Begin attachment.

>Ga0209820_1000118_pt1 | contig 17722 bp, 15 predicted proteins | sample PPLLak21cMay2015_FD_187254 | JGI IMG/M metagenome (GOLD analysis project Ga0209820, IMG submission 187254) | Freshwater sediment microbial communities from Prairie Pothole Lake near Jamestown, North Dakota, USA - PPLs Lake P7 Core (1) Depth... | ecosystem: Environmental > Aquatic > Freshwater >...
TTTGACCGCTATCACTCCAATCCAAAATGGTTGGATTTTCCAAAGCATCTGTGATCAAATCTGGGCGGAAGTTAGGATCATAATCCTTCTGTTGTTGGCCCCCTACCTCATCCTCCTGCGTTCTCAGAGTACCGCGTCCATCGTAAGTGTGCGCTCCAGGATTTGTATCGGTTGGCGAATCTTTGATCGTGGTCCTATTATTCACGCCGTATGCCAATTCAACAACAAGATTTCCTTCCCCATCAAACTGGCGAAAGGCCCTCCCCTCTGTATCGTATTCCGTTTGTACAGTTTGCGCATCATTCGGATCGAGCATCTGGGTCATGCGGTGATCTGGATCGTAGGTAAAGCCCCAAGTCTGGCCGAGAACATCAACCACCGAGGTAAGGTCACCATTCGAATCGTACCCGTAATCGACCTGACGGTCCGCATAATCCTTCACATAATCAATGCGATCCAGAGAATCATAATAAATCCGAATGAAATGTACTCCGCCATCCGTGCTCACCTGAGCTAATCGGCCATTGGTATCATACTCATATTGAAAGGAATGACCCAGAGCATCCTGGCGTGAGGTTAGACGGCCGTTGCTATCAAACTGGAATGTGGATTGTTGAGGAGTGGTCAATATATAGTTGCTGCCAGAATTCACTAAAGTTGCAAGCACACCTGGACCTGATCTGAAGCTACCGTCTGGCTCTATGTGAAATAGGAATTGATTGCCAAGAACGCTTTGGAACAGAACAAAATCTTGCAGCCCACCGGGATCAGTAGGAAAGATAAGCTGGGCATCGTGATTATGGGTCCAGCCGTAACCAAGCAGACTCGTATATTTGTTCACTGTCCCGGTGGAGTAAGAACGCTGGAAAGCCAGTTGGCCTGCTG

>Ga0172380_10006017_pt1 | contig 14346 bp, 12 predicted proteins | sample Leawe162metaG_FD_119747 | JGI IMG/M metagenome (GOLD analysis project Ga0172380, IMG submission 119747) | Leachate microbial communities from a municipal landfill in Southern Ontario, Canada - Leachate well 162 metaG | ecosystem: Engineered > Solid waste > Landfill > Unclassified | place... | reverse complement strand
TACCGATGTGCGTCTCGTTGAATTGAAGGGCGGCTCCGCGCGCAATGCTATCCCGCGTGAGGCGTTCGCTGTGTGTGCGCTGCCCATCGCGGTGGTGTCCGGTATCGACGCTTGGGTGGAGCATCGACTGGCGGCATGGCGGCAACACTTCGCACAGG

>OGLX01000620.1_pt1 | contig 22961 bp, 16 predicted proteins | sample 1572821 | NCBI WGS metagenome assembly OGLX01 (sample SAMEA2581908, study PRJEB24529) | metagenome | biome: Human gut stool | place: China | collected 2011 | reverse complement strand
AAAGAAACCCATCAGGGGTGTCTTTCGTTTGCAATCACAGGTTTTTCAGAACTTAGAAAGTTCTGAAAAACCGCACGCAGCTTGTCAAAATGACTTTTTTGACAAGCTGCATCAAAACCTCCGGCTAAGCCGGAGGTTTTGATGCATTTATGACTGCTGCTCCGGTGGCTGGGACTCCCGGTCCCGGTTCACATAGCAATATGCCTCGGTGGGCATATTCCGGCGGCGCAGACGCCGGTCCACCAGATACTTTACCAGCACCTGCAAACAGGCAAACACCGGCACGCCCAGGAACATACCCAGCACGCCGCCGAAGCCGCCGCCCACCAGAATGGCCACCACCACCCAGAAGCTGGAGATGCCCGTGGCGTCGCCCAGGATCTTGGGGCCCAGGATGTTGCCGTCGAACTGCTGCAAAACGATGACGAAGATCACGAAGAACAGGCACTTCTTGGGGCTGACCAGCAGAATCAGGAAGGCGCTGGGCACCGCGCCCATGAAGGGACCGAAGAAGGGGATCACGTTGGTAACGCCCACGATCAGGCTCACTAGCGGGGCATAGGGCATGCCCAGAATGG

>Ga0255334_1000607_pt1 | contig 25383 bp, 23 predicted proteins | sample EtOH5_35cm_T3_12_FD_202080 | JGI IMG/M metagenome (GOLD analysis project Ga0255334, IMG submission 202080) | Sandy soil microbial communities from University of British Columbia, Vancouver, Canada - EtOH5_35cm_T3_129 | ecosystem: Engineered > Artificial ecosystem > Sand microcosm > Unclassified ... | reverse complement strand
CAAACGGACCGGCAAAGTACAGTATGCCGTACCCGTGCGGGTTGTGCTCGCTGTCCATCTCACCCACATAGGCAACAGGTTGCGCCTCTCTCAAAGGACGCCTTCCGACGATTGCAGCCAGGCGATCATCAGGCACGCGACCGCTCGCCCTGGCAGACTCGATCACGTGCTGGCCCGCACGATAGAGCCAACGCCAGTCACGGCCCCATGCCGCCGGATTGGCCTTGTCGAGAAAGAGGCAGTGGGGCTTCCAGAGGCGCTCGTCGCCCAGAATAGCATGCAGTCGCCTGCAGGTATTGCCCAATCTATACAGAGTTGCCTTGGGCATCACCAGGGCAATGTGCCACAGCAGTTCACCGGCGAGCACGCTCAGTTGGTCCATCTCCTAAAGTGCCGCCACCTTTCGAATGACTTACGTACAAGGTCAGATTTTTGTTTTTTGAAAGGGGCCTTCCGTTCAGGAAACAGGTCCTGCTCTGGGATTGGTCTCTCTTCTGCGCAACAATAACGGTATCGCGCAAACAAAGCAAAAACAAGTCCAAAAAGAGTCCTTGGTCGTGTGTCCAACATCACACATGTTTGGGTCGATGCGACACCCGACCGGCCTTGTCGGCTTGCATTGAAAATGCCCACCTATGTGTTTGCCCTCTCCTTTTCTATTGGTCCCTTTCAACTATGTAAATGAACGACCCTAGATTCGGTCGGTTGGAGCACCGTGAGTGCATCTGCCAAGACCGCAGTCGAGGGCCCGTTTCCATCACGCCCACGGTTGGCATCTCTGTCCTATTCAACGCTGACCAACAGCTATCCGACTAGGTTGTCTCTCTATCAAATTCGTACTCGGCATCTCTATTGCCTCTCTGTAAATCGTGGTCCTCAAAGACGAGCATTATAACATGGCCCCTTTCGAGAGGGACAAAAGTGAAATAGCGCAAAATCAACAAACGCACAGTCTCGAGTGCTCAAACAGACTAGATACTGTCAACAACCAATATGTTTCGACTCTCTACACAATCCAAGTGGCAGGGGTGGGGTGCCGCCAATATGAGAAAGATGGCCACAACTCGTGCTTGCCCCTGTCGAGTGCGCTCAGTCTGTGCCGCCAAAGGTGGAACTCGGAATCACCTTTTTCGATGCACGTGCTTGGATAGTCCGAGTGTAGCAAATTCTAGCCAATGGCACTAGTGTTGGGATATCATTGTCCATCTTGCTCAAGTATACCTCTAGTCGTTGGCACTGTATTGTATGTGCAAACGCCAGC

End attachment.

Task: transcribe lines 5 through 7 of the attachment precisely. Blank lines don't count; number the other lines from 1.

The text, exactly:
>OGLX01000620.1_pt1 | contig 22961 bp, 16 predicted proteins | sample 1572821 | NCBI WGS metagenome assembly OGLX01 (sample SAMEA2581908, study PRJEB24529) | metagenome | biome: Human gut stool | place: China | collected 2011 | reverse complement strand
AAAGAAACCCATCAGGGGTGTCTTTCGTTTGCAATCACAGGTTTTTCAGAACTTAGAAAGTTCTGAAAAACCGCACGCAGCTTGTCAAAATGACTTTTTTGACAAGCTGCATCAAAACCTCCGGCTAAGCCGGAGGTTTTGATGCATTTATGACTGCTGCTCCGGTGGCTGGGACTCCCGGTCCCGGTTCACATAGCAATATGCCTCGGTGGGCATATTCCGGCGGCGCAGACGCCGGTCCACCAGATACTTTACCAGCACCTGCAAACAGGCAAACACCGGCACGCCCAGGAACATACCCAGCACGCCGCCGAAGCCGCCGCCCACCAGAATGGCCACCACCACCCAGAAGCTGGAGATGCCCGTGGCGTCGCCCAGGATCTTGGGGCCCAGGATGTTGCCGTCGAACTGCTGCAAAACGATGACGAAGATCACGAAGAACAGGCACTTCTTGGGGCTGACCAGCAGAATCAGGAAGGCGCTGGGCACCGCGCCCATGAAGGGACCGAAGAAGGGGATCACGTTGGTAACGCCCACGATCAGGCTCACTAGCGGGGCATAGGGCATGCCCAGAATGG

>Ga0255334_1000607_pt1 | contig 25383 bp, 23 predicted proteins | sample EtOH5_35cm_T3_12_FD_202080 | JGI IMG/M metagenome (GOLD analysis project Ga0255334, IMG submission 202080) | Sandy soil microbial communities from University of British Columbia, Vancouver, Canada - EtOH5_35cm_T3_129 | ecosystem: Engineered > Artificial ecosystem > Sand microcosm > Unclassified ... | reverse complement strand